This is the Prairie Golden Aster-Chrysopsis camporum. My wildflower guides describe it as a plant that favors dry places, barrens, and badlands. It is native to arid,sandy soils in the Midwest, but has made its way to Nashville to colonize a very different kind of “barrens”.
I photographed this aster today, growing on a dry hill created by the soil scraped away by the developers when they built the apartments I live in. We have had temperatures over 102 degrees for a week and no meaningful rain for a month. Yet look at the green of this aster’s leaves, and the burned up grasses that surround it.
Last week the sign at the Walgreen’s at the corner of White Bridge Road and Charlotte Pike read 110 degrees. A few days later, only a few blocks away in the K&S World Market parking lot, I saw this aster in full bloom right up to the edge of the asphalt. Behind it was a wasteland of weeds and volunteer Mimosas, the pioneer plants of our hell strips and urban badlands.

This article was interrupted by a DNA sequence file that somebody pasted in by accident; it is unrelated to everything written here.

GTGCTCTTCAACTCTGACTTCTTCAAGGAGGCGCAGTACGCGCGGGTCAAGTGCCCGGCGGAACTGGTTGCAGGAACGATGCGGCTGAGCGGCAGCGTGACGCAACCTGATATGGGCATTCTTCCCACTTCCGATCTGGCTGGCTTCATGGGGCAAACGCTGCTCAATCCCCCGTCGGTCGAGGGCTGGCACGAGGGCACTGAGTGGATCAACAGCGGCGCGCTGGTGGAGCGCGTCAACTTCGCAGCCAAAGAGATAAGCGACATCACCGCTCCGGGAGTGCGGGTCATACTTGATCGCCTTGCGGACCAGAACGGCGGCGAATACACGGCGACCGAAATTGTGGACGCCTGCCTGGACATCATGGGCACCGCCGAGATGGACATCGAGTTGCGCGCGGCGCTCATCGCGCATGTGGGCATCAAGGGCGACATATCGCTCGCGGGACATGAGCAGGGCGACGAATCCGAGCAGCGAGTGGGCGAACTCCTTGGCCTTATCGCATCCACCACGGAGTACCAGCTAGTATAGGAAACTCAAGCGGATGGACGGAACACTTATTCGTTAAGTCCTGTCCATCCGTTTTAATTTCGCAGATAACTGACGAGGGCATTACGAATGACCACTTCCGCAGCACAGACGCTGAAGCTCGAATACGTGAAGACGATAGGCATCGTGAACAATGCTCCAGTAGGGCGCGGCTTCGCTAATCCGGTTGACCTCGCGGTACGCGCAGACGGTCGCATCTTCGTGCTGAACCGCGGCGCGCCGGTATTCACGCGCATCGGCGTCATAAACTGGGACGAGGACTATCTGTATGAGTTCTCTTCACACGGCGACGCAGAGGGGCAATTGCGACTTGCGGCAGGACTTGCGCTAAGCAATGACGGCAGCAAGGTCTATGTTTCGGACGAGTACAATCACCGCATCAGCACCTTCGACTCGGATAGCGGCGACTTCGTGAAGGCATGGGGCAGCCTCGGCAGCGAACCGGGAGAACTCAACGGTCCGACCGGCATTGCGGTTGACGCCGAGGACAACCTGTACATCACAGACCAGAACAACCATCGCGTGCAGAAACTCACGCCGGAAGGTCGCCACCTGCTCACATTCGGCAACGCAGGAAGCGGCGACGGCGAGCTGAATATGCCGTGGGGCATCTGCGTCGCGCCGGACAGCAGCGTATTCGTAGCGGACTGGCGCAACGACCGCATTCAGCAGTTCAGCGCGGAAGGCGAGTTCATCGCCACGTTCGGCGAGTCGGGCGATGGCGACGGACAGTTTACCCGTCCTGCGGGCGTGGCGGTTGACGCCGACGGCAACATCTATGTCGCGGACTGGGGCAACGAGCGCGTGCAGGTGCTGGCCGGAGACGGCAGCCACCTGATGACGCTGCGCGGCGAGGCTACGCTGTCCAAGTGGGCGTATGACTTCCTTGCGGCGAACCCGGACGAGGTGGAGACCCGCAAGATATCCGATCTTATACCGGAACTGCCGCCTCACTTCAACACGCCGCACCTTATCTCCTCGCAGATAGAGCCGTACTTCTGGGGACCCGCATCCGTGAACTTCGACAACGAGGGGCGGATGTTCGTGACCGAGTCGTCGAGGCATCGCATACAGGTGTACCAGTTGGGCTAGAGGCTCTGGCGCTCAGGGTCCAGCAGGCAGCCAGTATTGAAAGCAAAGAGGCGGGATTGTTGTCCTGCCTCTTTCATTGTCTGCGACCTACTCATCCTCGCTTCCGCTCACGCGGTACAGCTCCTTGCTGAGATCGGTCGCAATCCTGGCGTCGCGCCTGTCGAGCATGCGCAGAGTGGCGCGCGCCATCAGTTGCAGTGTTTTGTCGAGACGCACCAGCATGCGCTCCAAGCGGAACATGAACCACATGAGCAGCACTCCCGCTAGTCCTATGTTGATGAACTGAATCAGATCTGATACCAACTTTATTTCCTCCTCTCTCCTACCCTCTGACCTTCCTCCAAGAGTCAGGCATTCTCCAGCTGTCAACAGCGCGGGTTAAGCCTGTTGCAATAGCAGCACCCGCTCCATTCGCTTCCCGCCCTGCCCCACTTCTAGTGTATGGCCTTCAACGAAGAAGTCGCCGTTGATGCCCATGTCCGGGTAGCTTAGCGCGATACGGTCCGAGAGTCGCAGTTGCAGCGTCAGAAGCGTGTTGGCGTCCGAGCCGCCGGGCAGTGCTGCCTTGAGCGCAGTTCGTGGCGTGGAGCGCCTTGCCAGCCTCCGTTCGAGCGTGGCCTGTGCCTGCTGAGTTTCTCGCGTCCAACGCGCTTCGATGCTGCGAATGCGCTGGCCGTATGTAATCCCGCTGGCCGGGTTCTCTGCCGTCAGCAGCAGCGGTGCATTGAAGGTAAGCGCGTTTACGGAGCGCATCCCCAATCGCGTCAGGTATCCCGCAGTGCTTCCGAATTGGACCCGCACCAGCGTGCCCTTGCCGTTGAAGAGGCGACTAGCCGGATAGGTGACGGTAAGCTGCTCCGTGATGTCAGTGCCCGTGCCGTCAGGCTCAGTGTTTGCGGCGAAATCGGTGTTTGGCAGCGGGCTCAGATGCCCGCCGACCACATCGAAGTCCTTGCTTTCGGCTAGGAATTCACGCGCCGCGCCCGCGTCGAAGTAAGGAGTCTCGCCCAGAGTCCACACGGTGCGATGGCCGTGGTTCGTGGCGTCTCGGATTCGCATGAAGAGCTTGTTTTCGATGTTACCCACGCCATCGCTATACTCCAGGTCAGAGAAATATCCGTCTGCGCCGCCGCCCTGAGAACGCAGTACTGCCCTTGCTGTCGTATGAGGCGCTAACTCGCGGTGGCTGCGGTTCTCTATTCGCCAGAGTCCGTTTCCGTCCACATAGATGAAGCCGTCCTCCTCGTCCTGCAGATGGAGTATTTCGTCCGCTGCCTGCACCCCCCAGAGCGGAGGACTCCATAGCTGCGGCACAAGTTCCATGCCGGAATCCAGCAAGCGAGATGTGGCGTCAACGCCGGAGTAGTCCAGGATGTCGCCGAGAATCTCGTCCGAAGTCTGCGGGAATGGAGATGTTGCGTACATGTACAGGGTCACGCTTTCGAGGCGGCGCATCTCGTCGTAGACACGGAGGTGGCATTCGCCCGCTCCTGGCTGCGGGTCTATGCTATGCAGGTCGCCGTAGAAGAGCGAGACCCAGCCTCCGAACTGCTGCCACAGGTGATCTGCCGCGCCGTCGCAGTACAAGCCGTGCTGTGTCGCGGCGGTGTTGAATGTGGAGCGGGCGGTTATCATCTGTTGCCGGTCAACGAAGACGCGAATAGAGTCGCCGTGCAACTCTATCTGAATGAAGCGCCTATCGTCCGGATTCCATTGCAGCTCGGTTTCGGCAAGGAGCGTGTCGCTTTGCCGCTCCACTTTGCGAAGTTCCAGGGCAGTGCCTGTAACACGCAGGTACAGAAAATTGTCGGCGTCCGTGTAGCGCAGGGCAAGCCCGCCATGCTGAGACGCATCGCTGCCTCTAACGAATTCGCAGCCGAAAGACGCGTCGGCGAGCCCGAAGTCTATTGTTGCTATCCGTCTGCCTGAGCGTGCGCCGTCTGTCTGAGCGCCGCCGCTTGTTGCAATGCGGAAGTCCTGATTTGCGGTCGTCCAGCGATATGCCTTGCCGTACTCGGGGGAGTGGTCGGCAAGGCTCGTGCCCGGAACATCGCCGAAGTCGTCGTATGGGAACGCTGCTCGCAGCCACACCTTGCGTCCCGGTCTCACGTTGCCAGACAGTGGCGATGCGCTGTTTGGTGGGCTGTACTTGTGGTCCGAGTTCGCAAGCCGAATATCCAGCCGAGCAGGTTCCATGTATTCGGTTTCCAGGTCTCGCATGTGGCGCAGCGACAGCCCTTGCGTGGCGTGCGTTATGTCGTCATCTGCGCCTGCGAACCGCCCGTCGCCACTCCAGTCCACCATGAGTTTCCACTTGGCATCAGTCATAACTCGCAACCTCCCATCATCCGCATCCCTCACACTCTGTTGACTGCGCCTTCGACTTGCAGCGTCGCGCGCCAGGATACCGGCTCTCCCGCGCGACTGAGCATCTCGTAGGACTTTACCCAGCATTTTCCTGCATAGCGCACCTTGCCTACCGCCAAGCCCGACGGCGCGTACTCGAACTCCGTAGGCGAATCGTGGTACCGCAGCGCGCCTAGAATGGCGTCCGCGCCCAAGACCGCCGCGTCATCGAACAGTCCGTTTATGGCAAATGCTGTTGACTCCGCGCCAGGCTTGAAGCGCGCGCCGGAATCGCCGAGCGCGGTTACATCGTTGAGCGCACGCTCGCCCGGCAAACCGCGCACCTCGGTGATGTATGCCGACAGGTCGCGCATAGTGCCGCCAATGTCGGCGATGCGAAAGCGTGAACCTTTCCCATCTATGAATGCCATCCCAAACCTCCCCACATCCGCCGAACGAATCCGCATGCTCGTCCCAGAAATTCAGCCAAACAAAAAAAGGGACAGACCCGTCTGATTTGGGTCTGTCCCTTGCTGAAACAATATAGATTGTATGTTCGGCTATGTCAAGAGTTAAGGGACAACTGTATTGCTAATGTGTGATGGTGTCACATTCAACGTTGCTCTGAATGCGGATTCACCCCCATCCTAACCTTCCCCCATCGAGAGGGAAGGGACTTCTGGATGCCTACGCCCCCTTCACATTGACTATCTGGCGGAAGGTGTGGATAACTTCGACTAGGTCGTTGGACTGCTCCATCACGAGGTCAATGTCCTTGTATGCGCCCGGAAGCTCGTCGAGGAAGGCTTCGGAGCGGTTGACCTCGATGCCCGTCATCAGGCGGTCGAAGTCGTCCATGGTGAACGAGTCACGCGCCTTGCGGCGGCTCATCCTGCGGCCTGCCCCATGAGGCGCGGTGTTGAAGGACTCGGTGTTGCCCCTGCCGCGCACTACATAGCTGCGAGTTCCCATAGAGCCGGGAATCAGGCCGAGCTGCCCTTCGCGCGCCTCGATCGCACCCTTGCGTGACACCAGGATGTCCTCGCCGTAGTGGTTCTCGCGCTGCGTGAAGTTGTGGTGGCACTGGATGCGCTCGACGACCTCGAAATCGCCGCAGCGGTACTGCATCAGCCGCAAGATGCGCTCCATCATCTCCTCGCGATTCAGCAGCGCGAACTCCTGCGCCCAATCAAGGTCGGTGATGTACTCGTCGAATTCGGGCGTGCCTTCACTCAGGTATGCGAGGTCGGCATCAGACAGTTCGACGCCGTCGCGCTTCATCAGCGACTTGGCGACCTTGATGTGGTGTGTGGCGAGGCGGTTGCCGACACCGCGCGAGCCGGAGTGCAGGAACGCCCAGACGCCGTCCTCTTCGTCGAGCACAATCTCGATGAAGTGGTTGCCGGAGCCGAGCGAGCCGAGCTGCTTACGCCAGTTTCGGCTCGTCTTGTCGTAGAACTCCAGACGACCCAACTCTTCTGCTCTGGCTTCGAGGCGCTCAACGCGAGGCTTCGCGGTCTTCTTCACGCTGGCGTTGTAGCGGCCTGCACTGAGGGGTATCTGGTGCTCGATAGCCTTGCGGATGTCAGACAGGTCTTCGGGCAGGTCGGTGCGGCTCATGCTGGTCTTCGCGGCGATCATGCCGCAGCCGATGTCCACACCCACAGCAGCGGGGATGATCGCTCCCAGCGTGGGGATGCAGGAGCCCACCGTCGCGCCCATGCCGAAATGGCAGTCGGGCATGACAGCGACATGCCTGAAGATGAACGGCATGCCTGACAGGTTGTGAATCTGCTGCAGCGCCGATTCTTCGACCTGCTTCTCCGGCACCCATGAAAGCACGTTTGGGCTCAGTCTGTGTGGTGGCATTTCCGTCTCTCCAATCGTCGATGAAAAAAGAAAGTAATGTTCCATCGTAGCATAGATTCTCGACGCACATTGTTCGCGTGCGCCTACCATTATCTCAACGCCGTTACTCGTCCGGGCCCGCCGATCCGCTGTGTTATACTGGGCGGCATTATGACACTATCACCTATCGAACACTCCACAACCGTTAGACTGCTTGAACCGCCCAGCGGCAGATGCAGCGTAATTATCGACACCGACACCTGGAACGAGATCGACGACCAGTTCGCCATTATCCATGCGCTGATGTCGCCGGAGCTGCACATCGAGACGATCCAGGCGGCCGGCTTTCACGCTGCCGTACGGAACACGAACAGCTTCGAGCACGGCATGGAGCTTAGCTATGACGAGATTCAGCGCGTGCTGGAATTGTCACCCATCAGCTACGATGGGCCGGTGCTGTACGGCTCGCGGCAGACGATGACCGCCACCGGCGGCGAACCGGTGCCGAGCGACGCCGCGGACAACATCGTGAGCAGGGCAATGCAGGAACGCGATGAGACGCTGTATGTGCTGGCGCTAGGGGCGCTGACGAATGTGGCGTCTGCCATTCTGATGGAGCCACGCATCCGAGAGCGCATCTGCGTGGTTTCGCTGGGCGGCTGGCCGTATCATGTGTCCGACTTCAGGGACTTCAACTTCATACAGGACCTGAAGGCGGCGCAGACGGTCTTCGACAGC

Two of the gardens I am working on now are dry gardens. One is a hillside garden facing southwest ,and shade-less. The other is an unwatered suburban plot where every bit of moisture is sucked away by hackberry trees. This plant will be going into both those gardens, for I have several plants I have started from root cuttings.
A mail order nursery called “Prairie Moon” sells both plants and seeds. Or you can collect your own. Go to the nearest industrial park or forgotten weed patch at your local lumber yard. Chances are you will find this flower growing there, indifferent to heat and drought and blooming on through fall.